How Personal Can You Keep Your Personal Life?

Binocular Smile, originally uploaded to Flickr by cobalt123.How do you fend off questions from nosy coworkers — particularly when it’s a “plus one” business event and you’re by yourself? Reader R, moving to a new city, doesn’t want to feel like she’s under a microscope at an upcoming picnic:

I’m relocating & starting my first professorship at a university. The faculty are having a picnic in honor of the new members (myself and one other person) before the semester begins. This is also a “family & signifcant others” event and therein lies the problem: I’m single & moving out of state. Translation: I won’t know anyone or be able to invite anyone. Not to sound shallow, but I don’t want to field questions about my personal life (i.e dating, engaged, etc) because it is really no one’s business. But with children & spouses/so’s running around, I feel as though it is inevitable. Age, too, plays a factor. I am by far the youngest faculty member…

Congrats on your new professorship and the new city — it sounds like an adventure! I think you’re right to expect some curiosity about your personal life, but I think that’s par for the course for any smaller office. I think the bigger (and more impersonal) the office is, the more you can stay private — but even then, the more you become “known” (particularly when you start supervising people), the more people become curious about the basic facts of our personal life.  So while I can understand not wanting to get into the deeper details of your personal life, you may be heading into the office with the slightly wrong attitude. It isn’t an interrogation — people just want a simple answer, and I think will find it weirder if you decline to answer than if you answer briefly. Some sample scripts for you: [Read more…]

What to Wear on the First Day at a Very Casual Office

Pictured: Clean slate, originally uploaded to Flickr by mikecogh. What should you wear on your first day at a very casual law office? Reader F wonders…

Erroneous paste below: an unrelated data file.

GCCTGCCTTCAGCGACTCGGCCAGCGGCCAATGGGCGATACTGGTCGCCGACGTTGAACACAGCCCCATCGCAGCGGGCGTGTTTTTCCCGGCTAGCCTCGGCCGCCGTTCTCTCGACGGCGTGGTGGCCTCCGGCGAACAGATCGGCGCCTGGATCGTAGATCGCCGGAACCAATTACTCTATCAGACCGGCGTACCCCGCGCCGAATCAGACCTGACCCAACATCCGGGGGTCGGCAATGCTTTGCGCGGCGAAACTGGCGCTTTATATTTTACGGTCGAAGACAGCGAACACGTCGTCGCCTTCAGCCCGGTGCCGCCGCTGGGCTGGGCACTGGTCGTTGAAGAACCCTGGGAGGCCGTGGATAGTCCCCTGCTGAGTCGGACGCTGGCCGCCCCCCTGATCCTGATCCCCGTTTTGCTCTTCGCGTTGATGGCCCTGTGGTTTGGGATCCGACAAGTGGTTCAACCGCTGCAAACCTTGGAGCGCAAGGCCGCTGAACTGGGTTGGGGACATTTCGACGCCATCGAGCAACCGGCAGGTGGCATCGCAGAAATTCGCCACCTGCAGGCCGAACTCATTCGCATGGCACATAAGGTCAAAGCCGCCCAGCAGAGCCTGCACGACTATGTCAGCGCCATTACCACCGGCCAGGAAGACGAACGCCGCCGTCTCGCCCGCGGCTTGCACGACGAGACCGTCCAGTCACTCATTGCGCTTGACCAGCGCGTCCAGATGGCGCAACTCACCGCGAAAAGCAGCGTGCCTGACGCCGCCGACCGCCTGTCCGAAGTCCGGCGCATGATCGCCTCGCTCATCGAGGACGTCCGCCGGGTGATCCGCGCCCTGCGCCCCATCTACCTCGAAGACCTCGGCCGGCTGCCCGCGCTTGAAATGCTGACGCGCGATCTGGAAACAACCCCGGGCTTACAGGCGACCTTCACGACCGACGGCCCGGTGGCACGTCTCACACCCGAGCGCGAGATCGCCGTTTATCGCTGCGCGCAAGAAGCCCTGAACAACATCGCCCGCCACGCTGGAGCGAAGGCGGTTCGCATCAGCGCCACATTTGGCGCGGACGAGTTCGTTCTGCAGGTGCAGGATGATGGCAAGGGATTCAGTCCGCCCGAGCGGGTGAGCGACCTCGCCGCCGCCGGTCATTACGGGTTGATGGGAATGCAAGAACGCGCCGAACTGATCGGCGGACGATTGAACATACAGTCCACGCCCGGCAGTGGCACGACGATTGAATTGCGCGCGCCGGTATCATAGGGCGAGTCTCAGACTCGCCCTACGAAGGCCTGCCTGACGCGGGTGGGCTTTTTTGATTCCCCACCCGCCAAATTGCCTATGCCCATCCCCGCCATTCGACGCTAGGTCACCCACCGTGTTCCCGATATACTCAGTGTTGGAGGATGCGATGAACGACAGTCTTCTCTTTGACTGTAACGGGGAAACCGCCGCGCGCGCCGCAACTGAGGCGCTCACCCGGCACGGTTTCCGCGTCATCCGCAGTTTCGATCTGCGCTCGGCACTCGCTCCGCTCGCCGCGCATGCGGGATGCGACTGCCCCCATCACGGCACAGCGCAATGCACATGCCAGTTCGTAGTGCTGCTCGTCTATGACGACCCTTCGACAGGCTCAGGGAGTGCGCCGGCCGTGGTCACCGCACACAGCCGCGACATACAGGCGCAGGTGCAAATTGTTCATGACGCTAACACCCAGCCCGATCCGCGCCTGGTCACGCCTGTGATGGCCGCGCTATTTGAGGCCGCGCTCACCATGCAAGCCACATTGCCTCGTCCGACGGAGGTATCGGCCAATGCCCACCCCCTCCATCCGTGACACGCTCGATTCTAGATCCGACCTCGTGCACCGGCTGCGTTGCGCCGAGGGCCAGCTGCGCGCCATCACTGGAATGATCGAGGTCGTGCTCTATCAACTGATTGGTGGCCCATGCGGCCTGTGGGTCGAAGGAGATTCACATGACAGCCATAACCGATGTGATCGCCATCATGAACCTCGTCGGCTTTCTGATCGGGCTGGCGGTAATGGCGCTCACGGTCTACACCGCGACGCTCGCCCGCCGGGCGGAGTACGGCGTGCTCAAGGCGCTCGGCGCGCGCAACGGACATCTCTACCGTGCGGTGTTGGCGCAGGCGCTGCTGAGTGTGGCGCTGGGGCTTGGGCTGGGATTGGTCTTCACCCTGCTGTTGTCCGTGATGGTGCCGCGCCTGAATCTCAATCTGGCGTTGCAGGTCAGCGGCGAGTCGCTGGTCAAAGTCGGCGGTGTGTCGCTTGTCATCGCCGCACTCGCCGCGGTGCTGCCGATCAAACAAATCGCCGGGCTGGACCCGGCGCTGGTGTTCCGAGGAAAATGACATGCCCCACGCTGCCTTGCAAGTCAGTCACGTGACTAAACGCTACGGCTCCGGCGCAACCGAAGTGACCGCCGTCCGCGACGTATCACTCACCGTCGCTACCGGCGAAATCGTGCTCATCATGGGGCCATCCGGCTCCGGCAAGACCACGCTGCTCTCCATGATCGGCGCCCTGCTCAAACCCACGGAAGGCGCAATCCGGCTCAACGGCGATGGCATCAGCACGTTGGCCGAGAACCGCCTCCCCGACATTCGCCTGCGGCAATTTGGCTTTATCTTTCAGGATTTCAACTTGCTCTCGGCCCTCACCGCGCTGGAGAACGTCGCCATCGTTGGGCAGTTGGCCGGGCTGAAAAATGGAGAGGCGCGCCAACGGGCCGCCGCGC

Thanks for the great blog – it’s been holding my hand, fashion-wise, since I started law school. I have a question: what should an articling student wear to work (especially on my first day) at an extremely casual law firm populated with some very prestigious lawyers? By “extremely casual” I mean that the last time I saw my principal at the office she was wearing ripped jeans and a vintage poncho/jacket sort of thing. She is a very senior & highly respected lawyer, and I am a lowly student, so my quandary is this: on the one hand, I don’t want to look like an overdressed nerd in a suit, but on the other hand, I clearly do not have the seniority to dress as she does. How to split the difference? What should I wear on my first day? Thanks!

Great question, F — you’re right to assume that you need to bank some credibility before you can start wearing very casual things. We’ve talked about how to have a great first day on the job, as well as what to wear for a business casual office, but we haven’t talked about what to wear at a very casual office. For my $.02, this is very field specific — and for most lawyers I’m going to fall on the “be safe and wear a suit” side of the continuum.  Your job involves representing other people, not yourself; your job requires you to get immediate respect on first impressions (e.g., from judges and juries) — and your boss wants to know that you understand that.  Since you describe this as a “very casual office,” I’m guessing the odds are approximately 90% that you’re going to immediately take off the blazer and leave it in your office — so make sure you like your outfit sans blazer — but you still want to show up and have that “I’m here and ready to work!” conversation in your suit. (You can then let your blazer live at the office to become your wear-with-everything black blazer.)   [Read more…]